i remember reading slides about types of technique that you can used for transcribing. There was three of them but i forgot the names. But it was from the general version (more less similar to denaturalism) to more detail version. maybe you have any idea about it or any reference that i can read because it’s hard to find it…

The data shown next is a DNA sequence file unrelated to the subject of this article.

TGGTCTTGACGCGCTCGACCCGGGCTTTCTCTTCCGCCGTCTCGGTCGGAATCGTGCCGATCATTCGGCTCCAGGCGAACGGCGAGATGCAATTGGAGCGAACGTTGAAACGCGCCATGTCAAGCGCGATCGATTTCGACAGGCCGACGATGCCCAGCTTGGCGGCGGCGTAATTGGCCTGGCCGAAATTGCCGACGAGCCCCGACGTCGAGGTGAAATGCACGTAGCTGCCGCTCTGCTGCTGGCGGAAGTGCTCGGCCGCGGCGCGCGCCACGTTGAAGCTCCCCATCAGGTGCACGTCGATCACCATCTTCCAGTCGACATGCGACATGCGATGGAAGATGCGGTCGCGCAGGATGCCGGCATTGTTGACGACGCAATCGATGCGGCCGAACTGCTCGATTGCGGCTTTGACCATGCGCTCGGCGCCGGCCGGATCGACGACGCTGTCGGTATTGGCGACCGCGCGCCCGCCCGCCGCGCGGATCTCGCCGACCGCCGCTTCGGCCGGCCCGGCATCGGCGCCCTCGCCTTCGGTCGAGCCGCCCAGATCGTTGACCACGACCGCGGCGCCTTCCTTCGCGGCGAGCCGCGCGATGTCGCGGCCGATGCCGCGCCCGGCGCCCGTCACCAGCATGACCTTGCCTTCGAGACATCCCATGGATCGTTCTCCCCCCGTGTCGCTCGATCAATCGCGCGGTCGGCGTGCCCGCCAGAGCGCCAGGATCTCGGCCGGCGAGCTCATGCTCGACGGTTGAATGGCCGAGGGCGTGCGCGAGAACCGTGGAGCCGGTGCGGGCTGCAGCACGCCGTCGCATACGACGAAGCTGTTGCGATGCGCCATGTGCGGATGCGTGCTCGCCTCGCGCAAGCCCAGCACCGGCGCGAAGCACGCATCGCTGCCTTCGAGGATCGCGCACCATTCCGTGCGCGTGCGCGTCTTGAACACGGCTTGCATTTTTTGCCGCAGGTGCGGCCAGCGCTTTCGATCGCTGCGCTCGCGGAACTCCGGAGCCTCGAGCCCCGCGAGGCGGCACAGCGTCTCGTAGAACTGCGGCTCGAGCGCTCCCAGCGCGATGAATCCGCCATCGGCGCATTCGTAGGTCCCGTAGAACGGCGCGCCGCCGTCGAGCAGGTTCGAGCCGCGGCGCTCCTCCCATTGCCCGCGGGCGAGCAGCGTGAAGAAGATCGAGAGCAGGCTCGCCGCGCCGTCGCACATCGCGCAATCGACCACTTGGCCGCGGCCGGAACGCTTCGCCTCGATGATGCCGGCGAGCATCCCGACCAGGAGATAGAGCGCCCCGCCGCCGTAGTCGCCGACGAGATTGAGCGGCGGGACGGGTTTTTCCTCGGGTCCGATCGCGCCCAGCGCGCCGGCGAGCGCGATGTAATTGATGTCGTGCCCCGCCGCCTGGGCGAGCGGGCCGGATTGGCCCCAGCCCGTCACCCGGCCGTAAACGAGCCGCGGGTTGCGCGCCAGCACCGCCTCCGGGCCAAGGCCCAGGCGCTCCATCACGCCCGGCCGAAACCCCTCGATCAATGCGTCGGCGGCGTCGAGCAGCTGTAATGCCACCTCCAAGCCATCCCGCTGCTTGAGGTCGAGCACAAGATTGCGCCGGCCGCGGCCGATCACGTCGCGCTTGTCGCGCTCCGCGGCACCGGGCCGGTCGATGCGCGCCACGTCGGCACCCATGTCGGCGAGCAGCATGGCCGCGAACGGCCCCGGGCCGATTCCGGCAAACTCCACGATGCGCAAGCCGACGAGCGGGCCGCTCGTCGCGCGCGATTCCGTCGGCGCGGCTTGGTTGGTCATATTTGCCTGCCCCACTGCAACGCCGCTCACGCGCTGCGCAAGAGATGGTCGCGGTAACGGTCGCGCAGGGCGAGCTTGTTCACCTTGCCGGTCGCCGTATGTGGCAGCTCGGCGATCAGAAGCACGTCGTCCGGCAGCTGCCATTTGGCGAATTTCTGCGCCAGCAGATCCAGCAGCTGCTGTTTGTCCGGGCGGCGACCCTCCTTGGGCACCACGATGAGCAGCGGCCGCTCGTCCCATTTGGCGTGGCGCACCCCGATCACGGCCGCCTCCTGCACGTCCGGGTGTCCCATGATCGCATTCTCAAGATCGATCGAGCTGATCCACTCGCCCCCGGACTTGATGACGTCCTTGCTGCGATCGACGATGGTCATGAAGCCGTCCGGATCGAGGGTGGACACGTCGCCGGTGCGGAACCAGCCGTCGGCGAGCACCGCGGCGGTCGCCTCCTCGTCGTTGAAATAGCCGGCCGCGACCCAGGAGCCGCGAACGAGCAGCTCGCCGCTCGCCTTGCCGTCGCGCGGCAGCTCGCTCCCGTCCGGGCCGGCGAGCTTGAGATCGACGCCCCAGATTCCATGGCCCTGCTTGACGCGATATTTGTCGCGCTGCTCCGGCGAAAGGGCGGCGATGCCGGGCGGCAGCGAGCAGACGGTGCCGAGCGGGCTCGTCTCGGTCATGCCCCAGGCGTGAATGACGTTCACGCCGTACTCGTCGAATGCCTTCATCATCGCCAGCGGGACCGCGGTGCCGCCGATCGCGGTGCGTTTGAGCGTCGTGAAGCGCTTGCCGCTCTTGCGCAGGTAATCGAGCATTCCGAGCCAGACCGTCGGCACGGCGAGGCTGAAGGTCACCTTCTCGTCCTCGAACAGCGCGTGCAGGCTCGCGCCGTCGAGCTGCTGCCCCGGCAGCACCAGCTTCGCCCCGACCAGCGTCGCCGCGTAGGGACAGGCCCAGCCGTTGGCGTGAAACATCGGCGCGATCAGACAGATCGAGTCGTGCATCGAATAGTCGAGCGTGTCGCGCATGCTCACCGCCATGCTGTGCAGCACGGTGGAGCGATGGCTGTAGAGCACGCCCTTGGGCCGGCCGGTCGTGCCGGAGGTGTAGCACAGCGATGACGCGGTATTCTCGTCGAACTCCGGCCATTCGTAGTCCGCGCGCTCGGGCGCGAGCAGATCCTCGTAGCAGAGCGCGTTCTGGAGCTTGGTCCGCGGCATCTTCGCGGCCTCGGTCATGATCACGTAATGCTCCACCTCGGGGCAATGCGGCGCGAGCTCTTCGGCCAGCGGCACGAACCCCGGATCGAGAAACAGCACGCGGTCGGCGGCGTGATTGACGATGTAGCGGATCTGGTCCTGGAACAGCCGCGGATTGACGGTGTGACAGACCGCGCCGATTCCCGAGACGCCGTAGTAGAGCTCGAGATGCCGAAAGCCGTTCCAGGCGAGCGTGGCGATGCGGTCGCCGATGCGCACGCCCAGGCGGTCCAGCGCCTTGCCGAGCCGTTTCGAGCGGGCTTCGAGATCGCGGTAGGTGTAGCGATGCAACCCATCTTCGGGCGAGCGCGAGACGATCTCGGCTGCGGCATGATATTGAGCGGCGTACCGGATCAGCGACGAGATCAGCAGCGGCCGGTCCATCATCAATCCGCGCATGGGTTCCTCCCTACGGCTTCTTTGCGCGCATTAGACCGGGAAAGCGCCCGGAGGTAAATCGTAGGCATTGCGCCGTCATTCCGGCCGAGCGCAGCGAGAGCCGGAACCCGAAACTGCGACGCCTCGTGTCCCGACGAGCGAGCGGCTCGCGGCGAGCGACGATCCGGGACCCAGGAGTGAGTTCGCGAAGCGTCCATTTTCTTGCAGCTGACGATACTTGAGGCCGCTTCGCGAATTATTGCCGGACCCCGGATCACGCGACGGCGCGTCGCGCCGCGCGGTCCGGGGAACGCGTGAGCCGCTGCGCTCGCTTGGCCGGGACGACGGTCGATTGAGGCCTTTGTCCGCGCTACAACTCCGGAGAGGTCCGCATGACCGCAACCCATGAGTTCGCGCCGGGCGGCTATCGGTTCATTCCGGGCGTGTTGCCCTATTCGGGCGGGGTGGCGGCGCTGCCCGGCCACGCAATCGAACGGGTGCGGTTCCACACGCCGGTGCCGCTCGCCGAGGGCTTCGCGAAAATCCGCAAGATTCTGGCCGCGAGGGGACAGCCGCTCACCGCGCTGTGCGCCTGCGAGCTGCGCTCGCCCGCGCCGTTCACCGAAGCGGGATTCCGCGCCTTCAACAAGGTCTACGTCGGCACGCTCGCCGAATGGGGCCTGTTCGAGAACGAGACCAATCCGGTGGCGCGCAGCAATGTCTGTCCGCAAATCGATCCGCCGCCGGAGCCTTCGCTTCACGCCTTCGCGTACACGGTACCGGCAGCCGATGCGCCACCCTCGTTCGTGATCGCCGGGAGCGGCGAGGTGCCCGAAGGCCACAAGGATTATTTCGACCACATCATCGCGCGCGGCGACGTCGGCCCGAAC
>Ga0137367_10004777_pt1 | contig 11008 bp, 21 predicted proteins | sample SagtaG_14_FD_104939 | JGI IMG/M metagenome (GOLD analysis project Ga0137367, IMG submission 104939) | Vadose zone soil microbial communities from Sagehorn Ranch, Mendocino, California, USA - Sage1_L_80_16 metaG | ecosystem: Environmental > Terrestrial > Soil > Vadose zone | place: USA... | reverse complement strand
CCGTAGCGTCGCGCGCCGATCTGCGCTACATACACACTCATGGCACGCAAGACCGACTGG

• I started my transcription business almost 16 years ago. I do several different types of transcription– insurance, board meetings, dissertation interviews, non-dissertation qualitative research interviews, etc.–with insurance claims and dissertation research interviews at the top. For all my transcripts I ask the person requesting them if they have a specific format, if they need everything I hear, all utterances, verbatim, leave out the insignificant utterances, include or not include false starts, etc. If they don’t know what they want, I tell them what I think based on my experience. But I have never seen anything like is found at the links you provided…thank you !! I’ve never heard the terms “naturalism” and “denaturalism” either. Insurance recorded statements, for example, would always fall into the “naturalism” category. Other transcription I do has pretty much been determined by the person requesting the transcript and what they prefer. Sometimes it can be straight “naturalism” sometimes all the way in the other direction, including correcting grammar, and then a lot of stuff everywhere in between. Thanks again for your article and the links. I think the information will be very helpful to me, and some of my clients as well.